There's this fantastic site for screenwriters and filmmakers called WildSound. They currently have a three part article on How to Write a Screenplay, as well as a weekly column entitled The Writer's Way that has various articles written by Jen Frankel (a Toronto screenwriter and novelist) along with guest authors. I particularly enjoyed Write From Your Dreams, since that's what I do a lot of the time. What made the article interesting to me were the practical examples she gave of a dream that she had, the story that she wrote from it and some commentary on that story. Definitely a site worth checking out.

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Friday, May 25, 2007

Book Review: Save the Cat

This screenwriting book definitely has some usable information, and its breezy tone makes for easy reading, but it's by no means the last book on screenwriting you'll ever need. Blake Snyder has certainly made money in the industry -- good for him -- and if that's all you're looking to do, then this is the perfect book for you. Not to say that I wouldn't love to make a living in this industry, but -- call me a naive idealist -- I'd rather do it by having a really good movie made out of my screenplay than by selling a formulaic spec script that never even gets made.

Don't get me wrong, I am no elitist who eschews the Hollywood formula; it has its merits and its uses. I've enjoyed many a formulaic movie and have no problem using those formulas when they work for me. However, I'd much rather have a movie like "Memento" to my credit than "Miss Congeniality"... even though, as Snyder points out, "Miss Congeniality" grossed far more at the box office.

The bottom line?

If you're like me, writing something a little outside the mainstream, I do actually recommend this book (albeit with a little hesitation): his "rules" might inspire some ideas and, among other things, his breakdown of the beat sheet is extremely useful (but be warned that you may find yourself a little annoyed at times). If you're a little more mainstream than me and want to write a Hollywood blockbuster, then I HIGHLY recommend this book for you; in your case, it may well be the last book on screenwriting you'll ever need. HOWEVER, if you have no intention of going the Hollywood route, or if you think that the Hollywood formula is cheesy, tired and/or a total sell out, I suggest that you avoid this book... you'll just end up quoting Dorothy Parker: "This is not a book to be tossed aside lightly. It should be thrown with great force."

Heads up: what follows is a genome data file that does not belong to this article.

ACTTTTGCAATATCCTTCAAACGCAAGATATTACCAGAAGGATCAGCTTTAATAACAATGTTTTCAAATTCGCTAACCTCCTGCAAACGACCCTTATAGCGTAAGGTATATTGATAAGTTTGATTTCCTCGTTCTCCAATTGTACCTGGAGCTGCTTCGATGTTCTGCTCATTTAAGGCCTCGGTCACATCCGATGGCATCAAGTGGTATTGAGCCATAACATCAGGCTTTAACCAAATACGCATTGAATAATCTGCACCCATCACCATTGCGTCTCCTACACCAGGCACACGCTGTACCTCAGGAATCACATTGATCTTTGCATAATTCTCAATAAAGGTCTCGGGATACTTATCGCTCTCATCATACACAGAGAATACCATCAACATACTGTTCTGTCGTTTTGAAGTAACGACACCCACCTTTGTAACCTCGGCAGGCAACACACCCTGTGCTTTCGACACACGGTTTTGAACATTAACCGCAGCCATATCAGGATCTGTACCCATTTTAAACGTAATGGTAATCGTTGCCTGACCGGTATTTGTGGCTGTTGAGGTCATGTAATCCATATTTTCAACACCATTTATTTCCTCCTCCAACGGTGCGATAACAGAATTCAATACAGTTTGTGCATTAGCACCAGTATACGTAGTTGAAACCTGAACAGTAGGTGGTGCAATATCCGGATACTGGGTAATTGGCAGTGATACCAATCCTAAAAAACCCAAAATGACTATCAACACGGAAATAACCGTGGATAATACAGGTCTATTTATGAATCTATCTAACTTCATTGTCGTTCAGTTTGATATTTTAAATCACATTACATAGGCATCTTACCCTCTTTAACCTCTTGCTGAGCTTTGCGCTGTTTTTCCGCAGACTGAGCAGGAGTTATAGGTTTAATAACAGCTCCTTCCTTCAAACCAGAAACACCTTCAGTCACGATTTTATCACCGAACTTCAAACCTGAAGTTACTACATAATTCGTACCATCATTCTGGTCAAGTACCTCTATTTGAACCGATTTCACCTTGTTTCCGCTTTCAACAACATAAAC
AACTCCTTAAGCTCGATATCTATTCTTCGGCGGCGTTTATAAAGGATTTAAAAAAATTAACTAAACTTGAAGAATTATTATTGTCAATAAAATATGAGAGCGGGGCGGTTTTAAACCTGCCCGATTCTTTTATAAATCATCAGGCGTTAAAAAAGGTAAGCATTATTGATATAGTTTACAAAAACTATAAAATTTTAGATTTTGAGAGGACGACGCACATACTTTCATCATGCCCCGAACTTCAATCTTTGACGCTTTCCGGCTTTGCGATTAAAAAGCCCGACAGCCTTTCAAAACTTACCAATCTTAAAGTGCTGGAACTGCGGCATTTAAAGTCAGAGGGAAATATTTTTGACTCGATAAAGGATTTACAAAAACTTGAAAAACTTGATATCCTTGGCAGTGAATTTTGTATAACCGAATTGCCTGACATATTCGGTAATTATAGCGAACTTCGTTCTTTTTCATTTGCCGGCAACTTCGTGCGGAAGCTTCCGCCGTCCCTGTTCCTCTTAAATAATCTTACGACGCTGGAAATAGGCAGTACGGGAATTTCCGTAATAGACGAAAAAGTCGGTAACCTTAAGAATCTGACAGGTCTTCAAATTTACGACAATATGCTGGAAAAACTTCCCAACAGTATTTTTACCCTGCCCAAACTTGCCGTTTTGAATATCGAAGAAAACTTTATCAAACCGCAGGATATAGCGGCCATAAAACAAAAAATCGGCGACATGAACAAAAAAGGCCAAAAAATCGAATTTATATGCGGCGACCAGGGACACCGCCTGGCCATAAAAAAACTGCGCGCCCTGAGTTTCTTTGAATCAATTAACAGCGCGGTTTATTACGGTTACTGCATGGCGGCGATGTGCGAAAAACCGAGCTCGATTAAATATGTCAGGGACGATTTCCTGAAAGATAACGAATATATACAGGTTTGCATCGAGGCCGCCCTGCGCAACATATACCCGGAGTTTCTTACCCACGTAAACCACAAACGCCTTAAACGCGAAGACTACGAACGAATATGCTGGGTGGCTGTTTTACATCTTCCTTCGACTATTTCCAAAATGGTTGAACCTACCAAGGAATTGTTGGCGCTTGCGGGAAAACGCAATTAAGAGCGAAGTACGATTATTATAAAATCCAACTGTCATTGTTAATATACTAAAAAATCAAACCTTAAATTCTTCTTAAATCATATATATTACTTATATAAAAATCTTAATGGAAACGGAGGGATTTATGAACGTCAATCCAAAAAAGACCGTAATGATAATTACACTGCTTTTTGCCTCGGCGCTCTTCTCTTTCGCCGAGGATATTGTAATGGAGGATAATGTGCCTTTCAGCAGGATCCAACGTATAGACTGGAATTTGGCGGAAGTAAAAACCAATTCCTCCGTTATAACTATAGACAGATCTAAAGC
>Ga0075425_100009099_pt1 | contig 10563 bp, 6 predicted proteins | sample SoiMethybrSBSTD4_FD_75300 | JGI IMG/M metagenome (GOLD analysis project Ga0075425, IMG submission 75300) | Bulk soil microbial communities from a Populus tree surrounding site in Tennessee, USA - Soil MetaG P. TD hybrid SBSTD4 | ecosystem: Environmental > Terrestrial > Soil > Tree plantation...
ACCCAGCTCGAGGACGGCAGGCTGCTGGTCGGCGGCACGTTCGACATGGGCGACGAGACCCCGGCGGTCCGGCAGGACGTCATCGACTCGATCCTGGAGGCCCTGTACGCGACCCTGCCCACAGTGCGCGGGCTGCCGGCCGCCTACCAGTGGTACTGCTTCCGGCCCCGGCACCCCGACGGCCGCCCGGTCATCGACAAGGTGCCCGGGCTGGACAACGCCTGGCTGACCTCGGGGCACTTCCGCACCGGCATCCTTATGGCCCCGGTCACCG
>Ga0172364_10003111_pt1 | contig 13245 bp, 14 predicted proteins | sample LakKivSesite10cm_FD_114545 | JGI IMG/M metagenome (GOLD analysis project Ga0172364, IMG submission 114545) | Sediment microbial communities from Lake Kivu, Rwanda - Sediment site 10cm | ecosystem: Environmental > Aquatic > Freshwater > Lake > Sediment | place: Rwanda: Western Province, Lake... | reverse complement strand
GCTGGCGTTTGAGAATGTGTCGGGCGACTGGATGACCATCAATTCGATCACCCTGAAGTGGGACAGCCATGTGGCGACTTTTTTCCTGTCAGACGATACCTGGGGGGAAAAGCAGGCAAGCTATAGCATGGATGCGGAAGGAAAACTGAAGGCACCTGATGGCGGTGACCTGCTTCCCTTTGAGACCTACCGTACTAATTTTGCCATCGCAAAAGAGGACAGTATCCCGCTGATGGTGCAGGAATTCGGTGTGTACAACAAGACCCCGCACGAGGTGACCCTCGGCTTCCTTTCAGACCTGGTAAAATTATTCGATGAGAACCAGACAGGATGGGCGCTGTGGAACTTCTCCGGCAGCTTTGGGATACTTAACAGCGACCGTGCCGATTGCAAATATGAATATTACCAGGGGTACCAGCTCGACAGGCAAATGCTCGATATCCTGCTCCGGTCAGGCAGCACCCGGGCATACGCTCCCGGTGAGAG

If you're looking for a simple book giving you a breakdown of the Hollywood formula, I would actually recommend Viki King's "How to Write a Movie in 21 Days." I know it sounds even more formulaic than "Save the Cat" but I never felt like throwing it out the window. And for a more in-depth screenwriting book, definitely opt for Robert McKee's "Story: Substance, Structure, Style and The Principles of Screenwriting." In my opinion, don't waste your time with Syd Field's "Screenplay." He may have been first but everyone else has said the same things a hundred times since then and usually better than he said it in the first place.

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Wednesday, May 23, 2007

Screenwriting 101 - CSIF Workshop, part III

Originally posted 6.20.2006 on Limes with Orange

Now for the third and final installment of my writing exercise. This is the first person stuff, where all the breakthrough happens. In my case, it's a flashback for my character... possibly to be used in the script or maybe just backstory, don't know yet. But I learned a lot about my character while writing it:

I was fourteen when my brother died. When I watched him die in a car accident. I don't really remember what happened. Not as a continuous memory. What I see in my mind is a series of jumbled images. His face tight with pain. Rain on the windshield. Broken glass. The dashboard wedged impossibly where his pelvis should have been. Blood. Mostly I remember the blood. And the moment when his face relaxed. Not unconscious. Dead. I knew it right away, even though there was no one there to tell me. Not yet, anyway. They all came later. The lights, noise, people. People taking me away from Bernon, who was long past feeling pain, telling me it would be okay even though I knew it would never be okay again. And I was right.


If my dad had been there... but he wasn't. He'd won the big bronc belt buckle at the rodeo the day before so he'd stayed overnight to celebrate, leaving Bernon to drive me to the horse show. But Bernon was only sixteen and not used to hauling the horse trailer. We made it there all right, but coming home I guess I distracted him as I swung between joy and despair at my third place ribbon. I had so wanted to win but Elizabeth Bennet -- Lizzie, my pony -- had simply been outclassed. As if that matters now.

There is no sound in my memories. Except for Lizzie's scream. They told me she died instantly but I don't believe them. In my memory, the scream goes on and on. But maybe it was me. Memories are unreliable. Like my dad forgetting about the horse show. Unreliable.